When you split from your spouse in North Dakota later on in life, you may have different goals and objectives than younger individuals who are navigating divorces. Many older adults working through divorces have particular concerns about maximizing their retirement income and with good reason. Your retirement financial picture likely looks a whole lot different after a divorce than it did while you were still in a marriage.
However, CNBC reports that an estimated 30% of Americans have no idea that they may be able to collect Social Security retirement benefits using the work histories of their ex-spouses, rather than their own work histories.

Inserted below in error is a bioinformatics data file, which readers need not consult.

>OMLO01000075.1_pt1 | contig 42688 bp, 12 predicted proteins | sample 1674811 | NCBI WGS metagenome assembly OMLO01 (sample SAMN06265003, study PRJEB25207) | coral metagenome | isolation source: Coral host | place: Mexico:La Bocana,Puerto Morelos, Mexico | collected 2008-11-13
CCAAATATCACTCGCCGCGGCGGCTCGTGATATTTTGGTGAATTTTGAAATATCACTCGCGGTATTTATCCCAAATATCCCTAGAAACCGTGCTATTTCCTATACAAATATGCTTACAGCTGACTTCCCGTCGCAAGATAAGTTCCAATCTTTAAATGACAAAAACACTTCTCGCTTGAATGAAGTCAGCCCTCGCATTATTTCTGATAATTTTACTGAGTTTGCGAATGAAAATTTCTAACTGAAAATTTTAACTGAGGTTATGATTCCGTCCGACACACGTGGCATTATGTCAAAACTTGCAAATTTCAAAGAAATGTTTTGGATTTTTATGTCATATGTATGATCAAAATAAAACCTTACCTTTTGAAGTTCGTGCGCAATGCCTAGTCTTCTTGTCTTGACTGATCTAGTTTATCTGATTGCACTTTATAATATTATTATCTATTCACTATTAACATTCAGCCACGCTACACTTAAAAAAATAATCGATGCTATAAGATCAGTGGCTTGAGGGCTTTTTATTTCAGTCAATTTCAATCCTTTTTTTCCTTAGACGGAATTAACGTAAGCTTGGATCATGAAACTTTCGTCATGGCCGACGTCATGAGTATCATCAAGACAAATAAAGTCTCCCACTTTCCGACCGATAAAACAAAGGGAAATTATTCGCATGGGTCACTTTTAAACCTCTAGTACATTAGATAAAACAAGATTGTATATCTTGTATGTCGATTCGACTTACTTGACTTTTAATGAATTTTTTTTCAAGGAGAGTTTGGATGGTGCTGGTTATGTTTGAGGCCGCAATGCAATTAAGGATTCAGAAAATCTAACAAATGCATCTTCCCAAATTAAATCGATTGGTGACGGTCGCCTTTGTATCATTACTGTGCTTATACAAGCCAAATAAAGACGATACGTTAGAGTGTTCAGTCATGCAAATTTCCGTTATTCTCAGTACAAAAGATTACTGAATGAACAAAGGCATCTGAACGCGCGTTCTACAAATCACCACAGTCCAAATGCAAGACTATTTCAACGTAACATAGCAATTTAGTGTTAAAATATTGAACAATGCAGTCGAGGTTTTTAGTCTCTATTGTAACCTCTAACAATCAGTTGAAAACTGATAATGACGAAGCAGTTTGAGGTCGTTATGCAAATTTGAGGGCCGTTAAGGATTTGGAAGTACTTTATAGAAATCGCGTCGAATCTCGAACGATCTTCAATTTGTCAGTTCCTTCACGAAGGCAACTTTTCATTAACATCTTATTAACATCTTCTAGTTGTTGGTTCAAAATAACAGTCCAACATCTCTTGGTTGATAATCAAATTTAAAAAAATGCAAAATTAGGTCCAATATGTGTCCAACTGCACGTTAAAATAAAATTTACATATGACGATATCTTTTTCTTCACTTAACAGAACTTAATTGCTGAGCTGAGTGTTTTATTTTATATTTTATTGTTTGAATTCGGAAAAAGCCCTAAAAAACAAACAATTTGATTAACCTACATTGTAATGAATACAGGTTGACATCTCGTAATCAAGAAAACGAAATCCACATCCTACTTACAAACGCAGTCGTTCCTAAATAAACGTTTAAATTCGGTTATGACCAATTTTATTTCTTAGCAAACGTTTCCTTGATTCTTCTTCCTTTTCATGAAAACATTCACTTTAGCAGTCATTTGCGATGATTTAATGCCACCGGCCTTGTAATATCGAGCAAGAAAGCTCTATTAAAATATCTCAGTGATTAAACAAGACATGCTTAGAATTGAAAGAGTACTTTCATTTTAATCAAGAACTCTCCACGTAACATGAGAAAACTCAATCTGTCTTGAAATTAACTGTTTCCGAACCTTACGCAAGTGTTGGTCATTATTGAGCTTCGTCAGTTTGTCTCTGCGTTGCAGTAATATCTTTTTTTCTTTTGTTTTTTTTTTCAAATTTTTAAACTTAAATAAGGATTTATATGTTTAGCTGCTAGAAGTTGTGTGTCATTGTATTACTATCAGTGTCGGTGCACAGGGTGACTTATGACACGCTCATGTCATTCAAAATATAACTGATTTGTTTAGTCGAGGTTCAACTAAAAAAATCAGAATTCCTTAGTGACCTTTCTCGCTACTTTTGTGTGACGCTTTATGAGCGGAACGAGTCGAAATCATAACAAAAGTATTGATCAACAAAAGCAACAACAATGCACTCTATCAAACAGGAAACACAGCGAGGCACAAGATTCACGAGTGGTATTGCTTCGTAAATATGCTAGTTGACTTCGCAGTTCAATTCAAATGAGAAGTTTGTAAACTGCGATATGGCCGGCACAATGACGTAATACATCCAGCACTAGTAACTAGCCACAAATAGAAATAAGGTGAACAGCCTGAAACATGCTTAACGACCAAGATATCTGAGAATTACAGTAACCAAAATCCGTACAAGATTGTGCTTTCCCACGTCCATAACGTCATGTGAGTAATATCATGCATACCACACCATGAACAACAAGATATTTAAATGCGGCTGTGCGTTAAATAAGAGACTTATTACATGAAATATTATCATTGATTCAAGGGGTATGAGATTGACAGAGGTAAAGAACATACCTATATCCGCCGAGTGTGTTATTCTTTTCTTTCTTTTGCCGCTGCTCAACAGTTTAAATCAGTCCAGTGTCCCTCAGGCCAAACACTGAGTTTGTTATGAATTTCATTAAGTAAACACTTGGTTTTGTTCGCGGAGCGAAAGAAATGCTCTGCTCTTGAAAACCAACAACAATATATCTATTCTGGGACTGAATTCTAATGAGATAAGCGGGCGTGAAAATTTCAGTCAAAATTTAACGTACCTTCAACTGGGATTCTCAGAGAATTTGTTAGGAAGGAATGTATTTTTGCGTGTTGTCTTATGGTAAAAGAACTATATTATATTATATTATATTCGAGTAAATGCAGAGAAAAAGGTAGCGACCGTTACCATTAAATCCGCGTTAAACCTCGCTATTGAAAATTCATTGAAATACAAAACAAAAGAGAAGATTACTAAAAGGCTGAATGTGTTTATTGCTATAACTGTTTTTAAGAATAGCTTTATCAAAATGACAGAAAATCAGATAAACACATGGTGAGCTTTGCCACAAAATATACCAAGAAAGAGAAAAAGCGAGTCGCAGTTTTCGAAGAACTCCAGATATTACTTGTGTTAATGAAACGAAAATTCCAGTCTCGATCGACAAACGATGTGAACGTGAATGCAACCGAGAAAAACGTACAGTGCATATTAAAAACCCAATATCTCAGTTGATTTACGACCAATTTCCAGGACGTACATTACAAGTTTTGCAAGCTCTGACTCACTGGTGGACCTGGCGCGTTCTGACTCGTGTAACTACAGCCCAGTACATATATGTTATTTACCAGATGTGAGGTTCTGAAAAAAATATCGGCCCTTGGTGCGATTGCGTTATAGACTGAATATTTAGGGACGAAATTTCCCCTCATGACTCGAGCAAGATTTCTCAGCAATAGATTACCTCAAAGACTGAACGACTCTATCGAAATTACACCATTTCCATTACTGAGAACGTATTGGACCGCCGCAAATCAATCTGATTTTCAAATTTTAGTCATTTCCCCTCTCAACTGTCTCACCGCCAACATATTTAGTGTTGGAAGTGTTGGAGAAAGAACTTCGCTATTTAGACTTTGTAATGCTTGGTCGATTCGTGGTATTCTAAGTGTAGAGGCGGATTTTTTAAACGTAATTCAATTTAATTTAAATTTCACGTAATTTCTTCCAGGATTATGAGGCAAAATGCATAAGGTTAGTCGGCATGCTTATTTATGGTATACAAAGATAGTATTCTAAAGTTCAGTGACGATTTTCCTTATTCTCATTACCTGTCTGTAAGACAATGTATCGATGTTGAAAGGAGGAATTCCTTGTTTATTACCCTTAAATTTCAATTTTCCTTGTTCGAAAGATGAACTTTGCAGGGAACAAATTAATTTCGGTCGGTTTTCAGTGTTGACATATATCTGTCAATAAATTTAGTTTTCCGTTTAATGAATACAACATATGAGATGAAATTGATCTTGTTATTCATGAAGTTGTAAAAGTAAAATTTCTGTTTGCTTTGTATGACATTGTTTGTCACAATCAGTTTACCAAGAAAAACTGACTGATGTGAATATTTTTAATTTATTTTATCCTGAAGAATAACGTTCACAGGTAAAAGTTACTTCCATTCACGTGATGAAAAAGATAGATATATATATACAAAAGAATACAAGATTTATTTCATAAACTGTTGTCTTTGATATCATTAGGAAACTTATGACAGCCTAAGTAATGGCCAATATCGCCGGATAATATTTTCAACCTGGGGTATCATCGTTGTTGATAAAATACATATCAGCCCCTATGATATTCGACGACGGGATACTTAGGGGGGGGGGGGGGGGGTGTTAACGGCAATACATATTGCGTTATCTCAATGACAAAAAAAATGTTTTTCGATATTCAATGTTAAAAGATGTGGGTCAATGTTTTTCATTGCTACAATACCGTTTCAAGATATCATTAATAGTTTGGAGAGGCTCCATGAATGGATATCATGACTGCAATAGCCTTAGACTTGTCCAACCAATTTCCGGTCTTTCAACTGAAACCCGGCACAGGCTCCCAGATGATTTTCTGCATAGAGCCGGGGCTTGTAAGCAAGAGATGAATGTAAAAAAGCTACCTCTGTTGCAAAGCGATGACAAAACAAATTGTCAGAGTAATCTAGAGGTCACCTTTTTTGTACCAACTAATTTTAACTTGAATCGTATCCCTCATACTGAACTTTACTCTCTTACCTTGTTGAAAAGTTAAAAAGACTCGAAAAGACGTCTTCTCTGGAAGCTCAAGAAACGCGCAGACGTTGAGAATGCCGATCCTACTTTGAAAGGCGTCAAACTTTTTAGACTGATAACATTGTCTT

Qualifying for an ex-spouse’s benefits
Whether anyone qualifies for Social Security retirement benefits depends on how much time they devoted to a job that paid into the nation’s Social Security system. If your ex-husband or ex-wife has a sufficient work history that makes him or her eligible for these benefits, you, too, become eligible for them after a split as long as your marriage lasted at least 10 years.
Figuring out how to maximize Social Security benefits
If you also qualify for Social Security based on your own earnings record, you may need to do some computations to see whether it makes more financial sense to collect these benefits under your own name or your ex-spouse’s. If you do so through your ex-spouse’s work record, you may collect, at most, half of the monthly benefit your former partner gets.
The amount your ex gets in his or her monthly check remains unchanged even if you decide to collect Social Security retirement benefits based on your former partner’s work history.